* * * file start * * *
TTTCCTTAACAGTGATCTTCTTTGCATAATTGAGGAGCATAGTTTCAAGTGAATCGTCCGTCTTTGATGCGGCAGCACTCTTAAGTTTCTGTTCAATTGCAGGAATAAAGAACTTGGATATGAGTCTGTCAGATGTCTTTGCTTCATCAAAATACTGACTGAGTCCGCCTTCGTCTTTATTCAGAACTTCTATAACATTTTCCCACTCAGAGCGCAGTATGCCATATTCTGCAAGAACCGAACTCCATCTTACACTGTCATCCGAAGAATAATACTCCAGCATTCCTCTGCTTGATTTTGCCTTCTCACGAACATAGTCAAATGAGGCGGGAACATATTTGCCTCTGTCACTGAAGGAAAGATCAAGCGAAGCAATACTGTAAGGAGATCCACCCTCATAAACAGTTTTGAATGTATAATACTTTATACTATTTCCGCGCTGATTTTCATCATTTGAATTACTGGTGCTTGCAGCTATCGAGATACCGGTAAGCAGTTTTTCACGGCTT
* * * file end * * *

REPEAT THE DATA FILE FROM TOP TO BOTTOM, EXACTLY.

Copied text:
TTTCCTTAACAGTGATCTTCTTTGCATAATTGAGGAGCATAGTTTCAAGTGAATCGTCCGTCTTTGATGCGGCAGCACTCTTAAGTTTCTGTTCAATTGCAGGAATAAAGAACTTGGATATGAGTCTGTCAGATGTCTTTGCTTCATCAAAATACTGACTGAGTCCGCCTTCGTCTTTATTCAGAACTTCTATAACATTTTCCCACTCAGAGCGCAGTATGCCATATTCTGCAAGAACCGAACTCCATCTTACACTGTCATCCGAAGAATAATACTCCAGCATTCCTCTGCTTGATTTTGCCTTCTCACGAACATAGTCAAATGAGGCGGGAACATATTTGCCTCTGTCACTGAAGGAAAGATCAAGCGAAGCAATACTGTAAGGAGATCCACCCTCATAAACAGTTTTGAATGTATAATACTTTATACTATTTCCGCGCTGATTTTCATCATTTGAATTACTGGTGCTTGCAGCTATCGAGATACCGGTAAGCAGTTTTTCACGGCTT